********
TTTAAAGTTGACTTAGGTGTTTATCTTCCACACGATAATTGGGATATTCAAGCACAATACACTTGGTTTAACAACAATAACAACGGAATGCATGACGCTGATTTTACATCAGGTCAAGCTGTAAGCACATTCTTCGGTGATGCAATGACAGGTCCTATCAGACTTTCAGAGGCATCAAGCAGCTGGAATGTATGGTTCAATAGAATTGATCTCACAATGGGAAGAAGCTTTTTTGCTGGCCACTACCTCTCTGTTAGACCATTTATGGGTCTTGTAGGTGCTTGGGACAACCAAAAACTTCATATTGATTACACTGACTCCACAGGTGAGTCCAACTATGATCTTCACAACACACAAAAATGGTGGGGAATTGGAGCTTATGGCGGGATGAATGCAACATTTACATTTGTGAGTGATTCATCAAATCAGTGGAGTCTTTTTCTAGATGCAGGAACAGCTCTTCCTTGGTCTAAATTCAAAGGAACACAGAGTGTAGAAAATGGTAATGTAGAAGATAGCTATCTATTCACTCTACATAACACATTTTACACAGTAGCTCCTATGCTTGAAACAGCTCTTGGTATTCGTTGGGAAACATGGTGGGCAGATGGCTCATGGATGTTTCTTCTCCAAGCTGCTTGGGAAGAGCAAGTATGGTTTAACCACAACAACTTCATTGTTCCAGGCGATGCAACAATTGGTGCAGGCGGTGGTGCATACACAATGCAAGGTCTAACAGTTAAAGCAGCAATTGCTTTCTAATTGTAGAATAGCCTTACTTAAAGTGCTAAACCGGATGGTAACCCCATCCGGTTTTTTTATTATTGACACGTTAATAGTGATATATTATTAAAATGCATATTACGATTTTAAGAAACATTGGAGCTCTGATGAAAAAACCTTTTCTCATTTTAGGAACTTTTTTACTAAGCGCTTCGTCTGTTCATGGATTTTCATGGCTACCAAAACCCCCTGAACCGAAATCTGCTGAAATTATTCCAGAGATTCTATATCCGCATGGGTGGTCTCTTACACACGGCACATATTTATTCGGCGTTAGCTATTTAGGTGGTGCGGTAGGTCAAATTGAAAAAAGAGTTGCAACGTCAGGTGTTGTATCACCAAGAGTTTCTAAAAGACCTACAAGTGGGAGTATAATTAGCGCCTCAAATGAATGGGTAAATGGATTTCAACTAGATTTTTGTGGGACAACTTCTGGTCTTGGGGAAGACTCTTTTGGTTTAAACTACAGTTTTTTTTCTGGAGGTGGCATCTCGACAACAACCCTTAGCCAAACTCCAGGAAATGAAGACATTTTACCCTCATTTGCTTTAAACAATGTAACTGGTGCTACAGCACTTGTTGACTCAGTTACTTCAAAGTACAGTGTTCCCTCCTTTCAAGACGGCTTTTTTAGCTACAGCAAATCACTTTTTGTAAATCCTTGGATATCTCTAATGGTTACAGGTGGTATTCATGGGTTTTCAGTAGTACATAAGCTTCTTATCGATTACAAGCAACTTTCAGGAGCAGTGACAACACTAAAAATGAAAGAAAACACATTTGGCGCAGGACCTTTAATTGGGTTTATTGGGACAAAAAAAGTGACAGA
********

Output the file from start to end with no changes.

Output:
TTTAAAGTTGACTTAGGTGTTTATCTTCCACACGATAATTGGGATATTCAAGCACAATACACTTGGTTTAACAACAATAACAACGGAATGCATGACGCTGATTTTACATCAGGTCAAGCTGTAAGCACATTCTTCGGTGATGCAATGACAGGTCCTATCAGACTTTCAGAGGCATCAAGCAGCTGGAATGTATGGTTCAATAGAATTGATCTCACAATGGGAAGAAGCTTTTTTGCTGGCCACTACCTCTCTGTTAGACCATTTATGGGTCTTGTAGGTGCTTGGGACAACCAAAAACTTCATATTGATTACACTGACTCCACAGGTGAGTCCAACTATGATCTTCACAACACACAAAAATGGTGGGGAATTGGAGCTTATGGCGGGATGAATGCAACATTTACATTTGTGAGTGATTCATCAAATCAGTGGAGTCTTTTTCTAGATGCAGGAACAGCTCTTCCTTGGTCTAAATTCAAAGGAACACAGAGTGTAGAAAATGGTAATGTAGAAGATAGCTATCTATTCACTCTACATAACACATTTTACACAGTAGCTCCTATGCTTGAAACAGCTCTTGGTATTCGTTGGGAAACATGGTGGGCAGATGGCTCATGGATGTTTCTTCTCCAAGCTGCTTGGGAAGAGCAAGTATGGTTTAACCACAACAACTTCATTGTTCCAGGCGATGCAACAATTGGTGCAGGCGGTGGTGCATACACAATGCAAGGTCTAACAGTTAAAGCAGCAATTGCTTTCTAATTGTAGAATAGCCTTACTTAAAGTGCTAAACCGGATGGTAACCCCATCCGGTTTTTTTATTATTGACACGTTAATAGTGATATATTATTAAAATGCATATTACGATTTTAAGAAACATTGGAGCTCTGATGAAAAAACCTTTTCTCATTTTAGGAACTTTTTTACTAAGCGCTTCGTCTGTTCATGGATTTTCATGGCTACCAAAACCCCCTGAACCGAAATCTGCTGAAATTATTCCAGAGATTCTATATCCGCATGGGTGGTCTCTTACACACGGCACATATTTATTCGGCGTTAGCTATTTAGGTGGTGCGGTAGGTCAAATTGAAAAAAGAGTTGCAACGTCAGGTGTTGTATCACCAAGAGTTTCTAAAAGACCTACAAGTGGGAGTATAATTAGCGCCTCAAATGAATGGGTAAATGGATTTCAACTAGATTTTTGTGGGACAACTTCTGGTCTTGGGGAAGACTCTTTTGGTTTAAACTACAGTTTTTTTTCTGGAGGTGGCATCTCGACAACAACCCTTAGCCAAACTCCAGGAAATGAAGACATTTTACCCTCATTTGCTTTAAACAATGTAACTGGTGCTACAGCACTTGTTGACTCAGTTACTTCAAAGTACAGTGTTCCCTCCTTTCAAGACGGCTTTTTTAGCTACAGCAAATCACTTTTTGTAAATCCTTGGATATCTCTAATGGTTACAGGTGGTATTCATGGGTTTTCAGTAGTACATAAGCTTCTTATCGATTACAAGCAACTTTCAGGAGCAGTGACAACACTAAAAATGAAAGAAAACACATTTGGCGCAGGACCTTTAATTGGGTTTATTGGGACAAAAAAAGTGACAGA